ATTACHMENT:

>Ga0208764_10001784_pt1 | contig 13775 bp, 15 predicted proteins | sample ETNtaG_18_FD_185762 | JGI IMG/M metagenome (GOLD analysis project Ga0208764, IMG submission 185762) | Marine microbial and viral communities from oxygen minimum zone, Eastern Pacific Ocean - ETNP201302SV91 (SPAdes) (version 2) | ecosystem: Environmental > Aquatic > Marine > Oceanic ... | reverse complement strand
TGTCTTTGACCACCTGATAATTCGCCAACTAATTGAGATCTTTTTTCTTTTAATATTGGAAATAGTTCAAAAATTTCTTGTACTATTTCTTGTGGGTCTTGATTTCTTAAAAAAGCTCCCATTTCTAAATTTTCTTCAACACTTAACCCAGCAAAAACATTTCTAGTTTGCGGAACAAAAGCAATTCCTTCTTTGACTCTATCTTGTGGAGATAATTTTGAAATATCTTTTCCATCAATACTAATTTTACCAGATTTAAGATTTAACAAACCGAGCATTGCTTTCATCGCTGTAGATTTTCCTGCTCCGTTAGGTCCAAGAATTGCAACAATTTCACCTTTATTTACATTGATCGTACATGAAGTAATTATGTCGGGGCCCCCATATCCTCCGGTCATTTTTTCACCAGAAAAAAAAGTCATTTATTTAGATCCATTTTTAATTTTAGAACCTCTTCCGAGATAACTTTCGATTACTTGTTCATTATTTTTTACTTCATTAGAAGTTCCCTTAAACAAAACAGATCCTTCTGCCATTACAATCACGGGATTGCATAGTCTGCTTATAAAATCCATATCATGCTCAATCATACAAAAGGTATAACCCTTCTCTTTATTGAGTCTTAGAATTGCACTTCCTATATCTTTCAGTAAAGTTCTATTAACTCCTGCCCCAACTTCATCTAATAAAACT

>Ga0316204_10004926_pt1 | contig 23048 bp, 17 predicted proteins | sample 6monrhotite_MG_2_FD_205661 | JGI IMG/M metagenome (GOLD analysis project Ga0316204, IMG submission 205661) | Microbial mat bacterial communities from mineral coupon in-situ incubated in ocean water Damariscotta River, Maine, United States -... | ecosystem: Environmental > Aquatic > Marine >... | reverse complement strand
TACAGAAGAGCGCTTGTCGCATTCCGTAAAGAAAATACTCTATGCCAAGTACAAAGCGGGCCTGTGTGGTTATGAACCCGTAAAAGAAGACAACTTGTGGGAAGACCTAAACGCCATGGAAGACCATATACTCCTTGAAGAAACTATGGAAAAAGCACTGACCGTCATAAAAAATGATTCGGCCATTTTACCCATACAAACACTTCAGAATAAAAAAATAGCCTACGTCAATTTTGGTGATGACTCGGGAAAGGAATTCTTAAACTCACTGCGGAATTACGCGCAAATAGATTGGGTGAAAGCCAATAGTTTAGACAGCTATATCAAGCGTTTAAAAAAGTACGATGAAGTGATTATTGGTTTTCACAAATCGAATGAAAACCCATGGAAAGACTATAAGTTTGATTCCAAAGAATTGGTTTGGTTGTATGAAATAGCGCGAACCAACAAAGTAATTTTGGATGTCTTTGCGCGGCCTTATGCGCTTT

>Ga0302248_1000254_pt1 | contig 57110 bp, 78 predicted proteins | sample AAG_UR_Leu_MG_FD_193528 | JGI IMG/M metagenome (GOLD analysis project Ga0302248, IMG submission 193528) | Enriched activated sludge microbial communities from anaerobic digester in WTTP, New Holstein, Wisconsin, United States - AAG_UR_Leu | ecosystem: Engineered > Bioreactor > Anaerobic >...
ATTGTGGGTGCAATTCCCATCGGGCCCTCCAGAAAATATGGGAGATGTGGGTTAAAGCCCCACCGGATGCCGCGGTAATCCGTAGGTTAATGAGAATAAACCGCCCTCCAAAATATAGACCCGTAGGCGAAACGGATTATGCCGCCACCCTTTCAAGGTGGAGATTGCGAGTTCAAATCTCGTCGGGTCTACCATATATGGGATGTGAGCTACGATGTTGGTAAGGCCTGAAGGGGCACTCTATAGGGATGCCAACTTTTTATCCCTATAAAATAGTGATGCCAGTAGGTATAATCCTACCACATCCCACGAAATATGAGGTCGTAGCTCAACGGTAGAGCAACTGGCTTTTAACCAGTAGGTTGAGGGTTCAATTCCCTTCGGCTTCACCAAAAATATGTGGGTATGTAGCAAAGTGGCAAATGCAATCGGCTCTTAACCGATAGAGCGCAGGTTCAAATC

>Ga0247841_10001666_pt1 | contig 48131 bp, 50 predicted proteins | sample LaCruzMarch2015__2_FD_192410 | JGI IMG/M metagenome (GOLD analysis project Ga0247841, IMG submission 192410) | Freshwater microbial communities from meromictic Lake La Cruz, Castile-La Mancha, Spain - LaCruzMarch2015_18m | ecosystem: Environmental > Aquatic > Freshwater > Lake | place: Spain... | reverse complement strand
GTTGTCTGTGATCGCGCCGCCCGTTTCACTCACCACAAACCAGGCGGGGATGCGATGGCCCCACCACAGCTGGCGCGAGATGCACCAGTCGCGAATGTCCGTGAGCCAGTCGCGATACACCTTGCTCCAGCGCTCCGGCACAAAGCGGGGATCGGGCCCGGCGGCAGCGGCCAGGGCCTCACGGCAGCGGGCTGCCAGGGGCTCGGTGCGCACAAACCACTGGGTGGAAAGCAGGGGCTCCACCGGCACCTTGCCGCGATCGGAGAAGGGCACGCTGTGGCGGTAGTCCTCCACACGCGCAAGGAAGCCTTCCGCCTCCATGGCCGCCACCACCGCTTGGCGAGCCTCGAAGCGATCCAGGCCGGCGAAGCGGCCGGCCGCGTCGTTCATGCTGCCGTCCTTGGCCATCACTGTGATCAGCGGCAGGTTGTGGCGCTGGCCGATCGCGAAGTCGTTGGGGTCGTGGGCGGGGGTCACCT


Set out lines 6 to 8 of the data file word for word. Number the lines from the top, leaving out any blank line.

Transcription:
ATTGTGGGTGCAATTCCCATCGGGCCCTCCAGAAAATATGGGAGATGTGGGTTAAAGCCCCACCGGATGCCGCGGTAATCCGTAGGTTAATGAGAATAAACCGCCCTCCAAAATATAGACCCGTAGGCGAAACGGATTATGCCGCCACCCTTTCAAGGTGGAGATTGCGAGTTCAAATCTCGTCGGGTCTACCATATATGGGATGTGAGCTACGATGTTGGTAAGGCCTGAAGGGGCACTCTATAGGGATGCCAACTTTTTATCCCTATAAAATAGTGATGCCAGTAGGTATAATCCTACCACATCCCACGAAATATGAGGTCGTAGCTCAACGGTAGAGCAACTGGCTTTTAACCAGTAGGTTGAGGGTTCAATTCCCTTCGGCTTCACCAAAAATATGTGGGTATGTAGCAAAGTGGCAAATGCAATCGGCTCTTAACCGATAGAGCGCAGGTTCAAATC

>Ga0247841_10001666_pt1 | contig 48131 bp, 50 predicted proteins | sample LaCruzMarch2015__2_FD_192410 | JGI IMG/M metagenome (GOLD analysis project Ga0247841, IMG submission 192410) | Freshwater microbial communities from meromictic Lake La Cruz, Castile-La Mancha, Spain - LaCruzMarch2015_18m | ecosystem: Environmental > Aquatic > Freshwater > Lake | place: Spain... | reverse complement strand
GTTGTCTGTGATCGCGCCGCCCGTTTCACTCACCACAAACCAGGCGGGGATGCGATGGCCCCACCACAGCTGGCGCGAGATGCACCAGTCGCGAATGTCCGTGAGCCAGTCGCGATACACCTTGCTCCAGCGCTCCGGCACAAAGCGGGGATCGGGCCCGGCGGCAGCGGCCAGGGCCTCACGGCAGCGGGCTGCCAGGGGCTCGGTGCGCACAAACCACTGGGTGGAAAGCAGGGGCTCCACCGGCACCTTGCCGCGATCGGAGAAGGGCACGCTGTGGCGGTAGTCCTCCACACGCGCAAGGAAGCCTTCCGCCTCCATGGCCGCCACCACCGCTTGGCGAGCCTCGAAGCGATCCAGGCCGGCGAAGCGGCCGGCCGCGTCGTTCATGCTGCCGTCCTTGGCCATCACTGTGATCAGCGGCAGGTTGTGGCGCTGGCCGATCGCGAAGTCGTTGGGGTCGTGGGCGGGGGTCACCT